Clinton Orders Rangers Home From Somalia


President Clinton on Tuesday ordered the withdrawal of the elite U.S. Army Rangers who had been sent to capture warlord Mohammed Farah Aidid, underscoring the Administration’s new effort to find a political solution in Somalia.

The announcement of the move came in a brief White House statement saying the Rangers will return to the United States within the next few days as part of a “rotation of forces” made possible by the arrival of two Marine expeditionary units on ships off the Somali coast.

The Defense Department said the returning group will include 750 Rangers--400 deployed to Somalia in August with the primary mission of hunting down Aidid and his top lieutenants, 250 more sent as reinforcements two weeks ago and 100 Ranger combat support troops.

The White House denied any suggestion that the action was part of a deal negotiated with Aidid’s organization by Robert B. Oakley, Clinton’s new personal envoy in Somalia, who has been trying to set up machinery for hammering out a political settlement.


“There was no deal,” Dee Dee Myers, the President’s press secretary, told reporters at a briefing Tuesday. She described the withdrawal order Tuesday as “a confidence-building measure that we hope will help to keep things moving in the right direction.”

Nevertheless, officials conceded privately that the withdrawal is part of a series of measures to convince Aidid that Washington now is interested in pursuing a political solution to the Somali problem, in hopes of maintaining the truce that has prevailed for the last week.

The dispatch of the Rangers was one of the Administration’s most conspicuous steps in the hunt for Aidid, who had been the object of a U.N. arrest order that followed a June 5 ambush by his militiamen of Pakistani U.N. troops in which 24 Pakistanis were killed.

About 100 Rangers were on just such a mission Oct. 3 when they were ambushed by Aidid supporters; 18 U.S. soldiers and at least 350 Somali militiamen and civilians were killed. The debacle forced the Administration to reverse U.S. policy in Somalia.

Although the White House announcement did not say so, U.S. officials confirmed that the withdrawal will include a handful of members of the Delta Force--a special Army unit trained in extracting hostages from hostile situations--who were sent to help capture Aidid.

Aidid, a former Somali general, eluded U.S. forces for almost three months by constantly moving from house to house using the homes of his relatives or top lieutenants for cover. U.S. forces ultimately captured three top Aidid aides but never caught up with the general.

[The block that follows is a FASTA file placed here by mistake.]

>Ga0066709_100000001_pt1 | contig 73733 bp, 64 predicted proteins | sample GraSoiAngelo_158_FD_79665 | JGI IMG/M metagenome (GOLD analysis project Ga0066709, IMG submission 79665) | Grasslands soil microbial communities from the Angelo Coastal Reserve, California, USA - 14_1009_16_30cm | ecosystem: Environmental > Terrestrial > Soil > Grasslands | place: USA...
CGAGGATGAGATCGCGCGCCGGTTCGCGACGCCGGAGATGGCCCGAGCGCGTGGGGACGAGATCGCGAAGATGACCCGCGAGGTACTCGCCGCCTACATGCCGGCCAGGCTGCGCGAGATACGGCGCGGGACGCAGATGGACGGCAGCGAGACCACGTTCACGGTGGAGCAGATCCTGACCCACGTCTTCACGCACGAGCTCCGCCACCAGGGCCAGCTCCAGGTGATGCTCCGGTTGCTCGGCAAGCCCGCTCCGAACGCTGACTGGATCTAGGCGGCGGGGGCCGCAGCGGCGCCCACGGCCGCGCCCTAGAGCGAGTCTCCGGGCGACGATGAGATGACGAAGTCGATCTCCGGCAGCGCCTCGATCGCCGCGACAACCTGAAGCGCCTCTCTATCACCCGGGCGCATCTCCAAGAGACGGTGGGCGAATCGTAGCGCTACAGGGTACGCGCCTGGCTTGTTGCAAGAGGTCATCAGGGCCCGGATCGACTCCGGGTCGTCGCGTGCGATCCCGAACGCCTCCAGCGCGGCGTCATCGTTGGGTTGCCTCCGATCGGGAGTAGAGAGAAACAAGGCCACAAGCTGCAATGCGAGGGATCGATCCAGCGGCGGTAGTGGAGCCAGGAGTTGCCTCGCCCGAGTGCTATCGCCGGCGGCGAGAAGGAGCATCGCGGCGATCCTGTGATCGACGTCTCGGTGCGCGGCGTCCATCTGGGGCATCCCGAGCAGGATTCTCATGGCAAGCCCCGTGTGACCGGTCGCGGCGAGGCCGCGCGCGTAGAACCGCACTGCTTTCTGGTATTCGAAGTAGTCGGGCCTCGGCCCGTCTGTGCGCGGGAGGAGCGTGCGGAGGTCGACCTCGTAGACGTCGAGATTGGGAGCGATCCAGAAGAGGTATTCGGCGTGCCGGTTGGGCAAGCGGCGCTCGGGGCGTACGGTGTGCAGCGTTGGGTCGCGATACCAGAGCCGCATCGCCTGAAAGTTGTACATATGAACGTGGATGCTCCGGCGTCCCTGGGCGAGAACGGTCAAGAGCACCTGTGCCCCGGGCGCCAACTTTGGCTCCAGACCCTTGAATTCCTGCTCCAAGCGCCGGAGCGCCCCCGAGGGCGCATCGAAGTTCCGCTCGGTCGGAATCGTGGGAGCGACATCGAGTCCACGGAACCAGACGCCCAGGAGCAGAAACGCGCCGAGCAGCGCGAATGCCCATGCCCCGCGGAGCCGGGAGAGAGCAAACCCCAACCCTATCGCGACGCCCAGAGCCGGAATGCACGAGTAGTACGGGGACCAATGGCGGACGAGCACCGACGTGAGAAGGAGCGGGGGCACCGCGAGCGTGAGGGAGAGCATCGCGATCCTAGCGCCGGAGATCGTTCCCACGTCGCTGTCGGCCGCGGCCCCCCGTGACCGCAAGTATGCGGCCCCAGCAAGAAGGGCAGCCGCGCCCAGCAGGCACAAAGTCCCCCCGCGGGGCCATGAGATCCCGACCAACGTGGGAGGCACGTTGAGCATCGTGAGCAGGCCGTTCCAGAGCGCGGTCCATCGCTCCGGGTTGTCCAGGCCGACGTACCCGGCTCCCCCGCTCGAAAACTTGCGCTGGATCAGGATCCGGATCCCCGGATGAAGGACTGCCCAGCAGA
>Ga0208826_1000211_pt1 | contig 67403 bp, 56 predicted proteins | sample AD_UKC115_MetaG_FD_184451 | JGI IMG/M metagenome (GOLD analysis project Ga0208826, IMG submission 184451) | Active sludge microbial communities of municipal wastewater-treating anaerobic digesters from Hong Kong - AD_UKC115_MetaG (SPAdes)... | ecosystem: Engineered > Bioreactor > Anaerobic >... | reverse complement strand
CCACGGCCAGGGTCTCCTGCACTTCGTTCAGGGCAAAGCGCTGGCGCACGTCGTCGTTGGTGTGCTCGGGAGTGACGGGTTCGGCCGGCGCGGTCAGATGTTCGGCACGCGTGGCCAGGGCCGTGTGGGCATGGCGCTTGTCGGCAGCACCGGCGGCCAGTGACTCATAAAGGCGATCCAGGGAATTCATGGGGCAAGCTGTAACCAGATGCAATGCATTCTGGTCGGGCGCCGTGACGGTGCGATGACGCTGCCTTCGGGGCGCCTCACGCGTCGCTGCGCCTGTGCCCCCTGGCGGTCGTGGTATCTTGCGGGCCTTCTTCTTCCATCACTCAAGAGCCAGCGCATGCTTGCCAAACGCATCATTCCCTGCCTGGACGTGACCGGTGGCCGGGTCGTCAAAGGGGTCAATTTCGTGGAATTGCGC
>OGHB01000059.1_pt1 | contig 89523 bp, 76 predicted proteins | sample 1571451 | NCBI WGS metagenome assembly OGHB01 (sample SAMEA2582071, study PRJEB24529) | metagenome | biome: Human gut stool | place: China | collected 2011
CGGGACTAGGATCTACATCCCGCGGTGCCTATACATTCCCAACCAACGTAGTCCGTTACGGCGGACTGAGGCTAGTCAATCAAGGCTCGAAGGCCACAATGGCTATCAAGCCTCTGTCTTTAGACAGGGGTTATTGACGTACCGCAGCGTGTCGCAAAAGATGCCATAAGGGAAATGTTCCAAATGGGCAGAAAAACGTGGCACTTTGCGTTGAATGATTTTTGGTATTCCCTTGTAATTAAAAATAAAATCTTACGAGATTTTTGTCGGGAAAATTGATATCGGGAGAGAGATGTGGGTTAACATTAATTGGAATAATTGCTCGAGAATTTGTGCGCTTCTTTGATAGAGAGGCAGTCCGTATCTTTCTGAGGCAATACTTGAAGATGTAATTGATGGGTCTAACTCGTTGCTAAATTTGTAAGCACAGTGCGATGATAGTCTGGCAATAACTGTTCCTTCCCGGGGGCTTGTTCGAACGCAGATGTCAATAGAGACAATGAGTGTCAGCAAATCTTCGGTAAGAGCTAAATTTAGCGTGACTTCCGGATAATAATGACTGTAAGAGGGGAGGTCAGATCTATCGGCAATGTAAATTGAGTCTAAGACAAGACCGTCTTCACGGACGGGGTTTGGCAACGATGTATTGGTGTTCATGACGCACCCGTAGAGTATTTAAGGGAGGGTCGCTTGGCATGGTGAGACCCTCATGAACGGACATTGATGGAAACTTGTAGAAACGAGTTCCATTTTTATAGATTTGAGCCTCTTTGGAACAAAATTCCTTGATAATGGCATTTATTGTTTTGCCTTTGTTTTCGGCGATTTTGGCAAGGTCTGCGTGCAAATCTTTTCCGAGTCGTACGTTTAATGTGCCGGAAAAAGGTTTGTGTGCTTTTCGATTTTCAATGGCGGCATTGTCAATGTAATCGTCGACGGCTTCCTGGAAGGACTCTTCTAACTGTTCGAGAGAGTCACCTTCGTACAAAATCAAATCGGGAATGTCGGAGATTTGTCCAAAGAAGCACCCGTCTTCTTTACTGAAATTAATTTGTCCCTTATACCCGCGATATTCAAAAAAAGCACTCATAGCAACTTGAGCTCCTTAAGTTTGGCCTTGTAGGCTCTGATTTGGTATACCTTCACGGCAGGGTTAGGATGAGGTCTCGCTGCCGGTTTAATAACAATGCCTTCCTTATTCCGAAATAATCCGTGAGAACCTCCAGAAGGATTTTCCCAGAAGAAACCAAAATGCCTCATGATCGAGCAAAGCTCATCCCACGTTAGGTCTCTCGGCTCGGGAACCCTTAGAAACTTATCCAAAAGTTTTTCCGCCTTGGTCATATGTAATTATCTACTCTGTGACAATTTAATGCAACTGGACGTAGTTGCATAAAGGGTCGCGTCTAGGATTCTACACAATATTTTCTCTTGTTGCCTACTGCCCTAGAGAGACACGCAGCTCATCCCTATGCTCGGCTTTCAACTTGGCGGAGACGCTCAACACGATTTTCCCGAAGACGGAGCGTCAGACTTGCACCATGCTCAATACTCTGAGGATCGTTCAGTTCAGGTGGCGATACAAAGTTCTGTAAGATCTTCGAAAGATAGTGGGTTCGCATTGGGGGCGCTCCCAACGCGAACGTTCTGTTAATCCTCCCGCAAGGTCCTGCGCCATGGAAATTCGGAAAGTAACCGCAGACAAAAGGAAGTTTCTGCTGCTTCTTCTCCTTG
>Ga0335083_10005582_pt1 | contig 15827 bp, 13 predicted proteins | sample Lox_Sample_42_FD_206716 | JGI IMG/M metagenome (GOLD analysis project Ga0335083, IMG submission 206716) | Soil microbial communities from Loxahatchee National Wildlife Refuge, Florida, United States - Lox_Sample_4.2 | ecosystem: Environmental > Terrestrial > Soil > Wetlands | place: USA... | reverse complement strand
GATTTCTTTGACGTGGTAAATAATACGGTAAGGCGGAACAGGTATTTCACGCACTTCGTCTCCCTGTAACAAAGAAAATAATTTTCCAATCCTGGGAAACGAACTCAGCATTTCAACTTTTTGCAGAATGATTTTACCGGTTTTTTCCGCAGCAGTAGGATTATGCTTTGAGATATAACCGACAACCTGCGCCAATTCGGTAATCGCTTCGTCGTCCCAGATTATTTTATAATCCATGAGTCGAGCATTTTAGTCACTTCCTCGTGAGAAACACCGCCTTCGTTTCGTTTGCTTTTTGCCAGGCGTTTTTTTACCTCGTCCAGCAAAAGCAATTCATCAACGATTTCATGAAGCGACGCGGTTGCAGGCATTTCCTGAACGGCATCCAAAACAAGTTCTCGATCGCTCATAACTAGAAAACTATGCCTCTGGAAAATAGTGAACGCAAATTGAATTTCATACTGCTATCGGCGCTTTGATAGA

Over the last week, Oakley has been busily arranging a cease-fire with Aidid’s forces and has begun soliciting help from leaders of neighboring African countries in an effort to devise a face-saving solution for the United States and to rebuild Somalia’s political structure.

Officials said Tuesday that Oakley apparently has made progress in several of these initiatives and that they expect to see a breakthrough sometime in the next few days. The ambassador is back in Washington after two weeks of intensive negotiations.


The U.S. policy toward Aidid has been to suspend the manhunt for the general--as well as all offensive military operations in Somalia--while sending more troops to the country to help restore security, particularly in the capital city of Mogadishu.

Officials have indicated that although U.S. forces will not pass up a chance to catch the Somali general if he appears in public--say, at a political rally--they will not actively seek to take him into custody. In return, Aidid has kept the truce and removed roadblocks in Mogadishu.

Asked Tuesday whether the Administration has “given up” on the search for Aidid, Clinton said only that “we’re in a stand-down position” and that the United States is “pursuing the negotiations to try to get a political solution.”

But Peter Tarnoff, undersecretary of state for political affairs, told a Senate committee Tuesday that the United States “will not be party to attempts to apprehend” Aidid “because we feel it is important to give the political reconciliation a chance.”


The United States has indicated that it will try to set up some sort of independent international team to investigate allegations that Aidid was behind the June 5 killing of the Pakistanis and recommend “appropriate” action.

But officials conceded that any such action is months away and probably would not be completed until after March 31, the deadline by which Clinton has agreed to withdraw U.S. forces from Somalia.

The two 1,800-member Marine expeditionary units that arrived off the Somali coast Tuesday were part of a 6,300-person contingent that Clinton dispatched to Mogadishu on Oct. 7 in response to demands by Congress that he outline a strategy for a U.S. pullout.

The extra forces are intended to bolster security in Mogadishu to pave the way for forces from other U.N. countries to replace U.S. troops. That was supposed to have taken place last May, but the United Nations was unable to assemble enough soldiers by that date.